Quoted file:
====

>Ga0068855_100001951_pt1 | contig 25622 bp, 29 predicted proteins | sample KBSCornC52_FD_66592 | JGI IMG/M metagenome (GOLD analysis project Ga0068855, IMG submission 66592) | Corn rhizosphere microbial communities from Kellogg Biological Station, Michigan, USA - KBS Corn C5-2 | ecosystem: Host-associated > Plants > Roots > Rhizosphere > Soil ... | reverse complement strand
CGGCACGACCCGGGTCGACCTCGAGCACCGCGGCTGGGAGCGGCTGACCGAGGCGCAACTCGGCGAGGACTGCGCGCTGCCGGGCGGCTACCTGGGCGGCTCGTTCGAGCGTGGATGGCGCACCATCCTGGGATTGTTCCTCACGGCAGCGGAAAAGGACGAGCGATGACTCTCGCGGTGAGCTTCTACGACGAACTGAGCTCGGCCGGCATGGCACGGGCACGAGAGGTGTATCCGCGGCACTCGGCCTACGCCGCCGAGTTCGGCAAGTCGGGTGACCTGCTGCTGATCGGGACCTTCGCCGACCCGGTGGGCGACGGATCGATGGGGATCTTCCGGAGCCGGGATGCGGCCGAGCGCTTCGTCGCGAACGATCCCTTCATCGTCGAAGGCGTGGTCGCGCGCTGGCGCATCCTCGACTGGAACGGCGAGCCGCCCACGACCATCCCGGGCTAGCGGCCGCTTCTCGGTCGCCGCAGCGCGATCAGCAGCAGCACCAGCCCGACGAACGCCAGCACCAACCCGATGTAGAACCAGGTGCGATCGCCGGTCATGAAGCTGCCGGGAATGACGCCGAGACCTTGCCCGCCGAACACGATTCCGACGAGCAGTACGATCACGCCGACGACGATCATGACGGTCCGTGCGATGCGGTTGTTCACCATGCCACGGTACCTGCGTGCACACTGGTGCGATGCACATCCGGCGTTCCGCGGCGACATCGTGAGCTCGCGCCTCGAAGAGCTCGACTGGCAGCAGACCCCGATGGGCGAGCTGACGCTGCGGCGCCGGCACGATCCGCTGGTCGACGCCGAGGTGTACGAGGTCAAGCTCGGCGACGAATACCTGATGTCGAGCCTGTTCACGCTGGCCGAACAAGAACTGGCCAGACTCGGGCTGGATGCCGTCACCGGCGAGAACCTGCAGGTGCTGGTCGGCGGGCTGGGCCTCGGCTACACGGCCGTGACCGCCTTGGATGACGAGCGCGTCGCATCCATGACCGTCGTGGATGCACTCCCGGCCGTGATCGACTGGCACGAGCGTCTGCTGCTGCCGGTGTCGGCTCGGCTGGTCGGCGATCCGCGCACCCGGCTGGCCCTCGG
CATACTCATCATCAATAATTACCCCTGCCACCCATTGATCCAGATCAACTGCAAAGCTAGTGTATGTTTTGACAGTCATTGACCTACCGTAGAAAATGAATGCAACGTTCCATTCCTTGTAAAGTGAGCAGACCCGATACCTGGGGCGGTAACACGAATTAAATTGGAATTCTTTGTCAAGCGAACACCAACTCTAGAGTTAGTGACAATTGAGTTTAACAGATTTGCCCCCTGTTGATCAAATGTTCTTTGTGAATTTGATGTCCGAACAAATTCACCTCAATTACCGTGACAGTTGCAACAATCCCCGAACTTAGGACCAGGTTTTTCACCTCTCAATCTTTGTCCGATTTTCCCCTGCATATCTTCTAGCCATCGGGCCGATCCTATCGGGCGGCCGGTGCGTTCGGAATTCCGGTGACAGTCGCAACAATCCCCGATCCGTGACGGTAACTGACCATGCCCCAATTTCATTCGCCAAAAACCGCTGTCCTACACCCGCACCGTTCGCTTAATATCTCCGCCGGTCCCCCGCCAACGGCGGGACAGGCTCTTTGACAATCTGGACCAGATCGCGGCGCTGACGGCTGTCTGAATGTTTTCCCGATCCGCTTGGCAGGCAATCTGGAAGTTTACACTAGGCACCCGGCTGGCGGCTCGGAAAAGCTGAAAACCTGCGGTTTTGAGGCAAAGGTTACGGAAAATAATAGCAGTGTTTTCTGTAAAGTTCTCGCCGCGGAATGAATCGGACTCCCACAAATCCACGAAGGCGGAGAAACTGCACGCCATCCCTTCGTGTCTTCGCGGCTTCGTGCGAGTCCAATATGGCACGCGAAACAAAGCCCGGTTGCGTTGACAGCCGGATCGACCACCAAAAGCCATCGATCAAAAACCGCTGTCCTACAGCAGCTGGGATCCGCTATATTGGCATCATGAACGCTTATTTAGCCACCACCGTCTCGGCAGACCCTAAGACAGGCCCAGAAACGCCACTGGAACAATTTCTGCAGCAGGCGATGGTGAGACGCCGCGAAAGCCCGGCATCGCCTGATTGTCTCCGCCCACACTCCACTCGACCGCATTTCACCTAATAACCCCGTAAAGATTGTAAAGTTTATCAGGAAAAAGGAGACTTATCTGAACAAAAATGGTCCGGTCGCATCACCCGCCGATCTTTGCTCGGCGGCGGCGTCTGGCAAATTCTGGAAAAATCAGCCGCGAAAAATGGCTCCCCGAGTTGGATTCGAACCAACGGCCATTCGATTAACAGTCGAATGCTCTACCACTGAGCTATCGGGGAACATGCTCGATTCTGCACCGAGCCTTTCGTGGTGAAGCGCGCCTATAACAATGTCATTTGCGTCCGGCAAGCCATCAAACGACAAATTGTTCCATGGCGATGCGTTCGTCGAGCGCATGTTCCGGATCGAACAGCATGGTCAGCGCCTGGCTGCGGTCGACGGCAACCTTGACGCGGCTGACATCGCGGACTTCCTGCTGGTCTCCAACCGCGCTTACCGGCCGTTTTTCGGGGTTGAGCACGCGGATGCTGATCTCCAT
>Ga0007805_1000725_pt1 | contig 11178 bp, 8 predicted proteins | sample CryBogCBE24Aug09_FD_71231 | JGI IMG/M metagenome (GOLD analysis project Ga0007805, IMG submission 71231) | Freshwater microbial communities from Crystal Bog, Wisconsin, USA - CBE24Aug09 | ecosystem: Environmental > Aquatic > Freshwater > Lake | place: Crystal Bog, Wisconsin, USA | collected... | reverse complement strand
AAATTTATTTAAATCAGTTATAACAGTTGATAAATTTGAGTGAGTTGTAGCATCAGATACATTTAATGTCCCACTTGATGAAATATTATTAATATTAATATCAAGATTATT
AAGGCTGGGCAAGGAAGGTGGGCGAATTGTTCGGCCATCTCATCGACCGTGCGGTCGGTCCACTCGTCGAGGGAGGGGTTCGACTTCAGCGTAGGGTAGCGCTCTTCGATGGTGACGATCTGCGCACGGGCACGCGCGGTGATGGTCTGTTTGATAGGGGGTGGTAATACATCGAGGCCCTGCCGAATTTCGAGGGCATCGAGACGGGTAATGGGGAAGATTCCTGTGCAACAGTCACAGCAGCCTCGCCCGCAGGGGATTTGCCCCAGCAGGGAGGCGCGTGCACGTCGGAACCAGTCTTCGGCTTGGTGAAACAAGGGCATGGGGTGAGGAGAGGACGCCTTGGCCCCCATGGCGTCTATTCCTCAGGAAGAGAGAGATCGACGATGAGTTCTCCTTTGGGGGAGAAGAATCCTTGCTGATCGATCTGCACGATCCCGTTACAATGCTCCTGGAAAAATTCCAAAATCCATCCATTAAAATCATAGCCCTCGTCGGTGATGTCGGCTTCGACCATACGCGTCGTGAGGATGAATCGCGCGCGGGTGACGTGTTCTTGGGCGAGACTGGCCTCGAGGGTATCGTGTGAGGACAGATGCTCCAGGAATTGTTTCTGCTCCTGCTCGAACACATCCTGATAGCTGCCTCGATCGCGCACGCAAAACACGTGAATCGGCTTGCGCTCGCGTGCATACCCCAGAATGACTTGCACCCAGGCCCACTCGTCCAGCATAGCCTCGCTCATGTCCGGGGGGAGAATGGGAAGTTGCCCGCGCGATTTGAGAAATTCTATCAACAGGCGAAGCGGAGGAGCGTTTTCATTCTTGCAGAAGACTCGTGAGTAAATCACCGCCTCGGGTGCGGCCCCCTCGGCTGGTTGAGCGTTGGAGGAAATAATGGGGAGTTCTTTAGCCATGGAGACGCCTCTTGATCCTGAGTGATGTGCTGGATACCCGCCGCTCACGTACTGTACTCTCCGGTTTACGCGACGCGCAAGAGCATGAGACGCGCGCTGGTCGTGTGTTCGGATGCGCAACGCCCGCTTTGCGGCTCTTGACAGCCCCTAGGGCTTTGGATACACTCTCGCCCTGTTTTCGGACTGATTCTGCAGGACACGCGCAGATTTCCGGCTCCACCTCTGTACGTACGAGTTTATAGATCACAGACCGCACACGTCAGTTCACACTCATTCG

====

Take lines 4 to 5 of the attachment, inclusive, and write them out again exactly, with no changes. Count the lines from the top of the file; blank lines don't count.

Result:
>Ga0007805_1000725_pt1 | contig 11178 bp, 8 predicted proteins | sample CryBogCBE24Aug09_FD_71231 | JGI IMG/M metagenome (GOLD analysis project Ga0007805, IMG submission 71231) | Freshwater microbial communities from Crystal Bog, Wisconsin, USA - CBE24Aug09 | ecosystem: Environmental > Aquatic > Freshwater > Lake | place: Crystal Bog, Wisconsin, USA | collected... | reverse complement strand
AAATTTATTTAAATCAGTTATAACAGTTGATAAATTTGAGTGAGTTGTAGCATCAGATACATTTAATGTCCCACTTGATGAAATATTATTAATATTAATATCAAGATTATT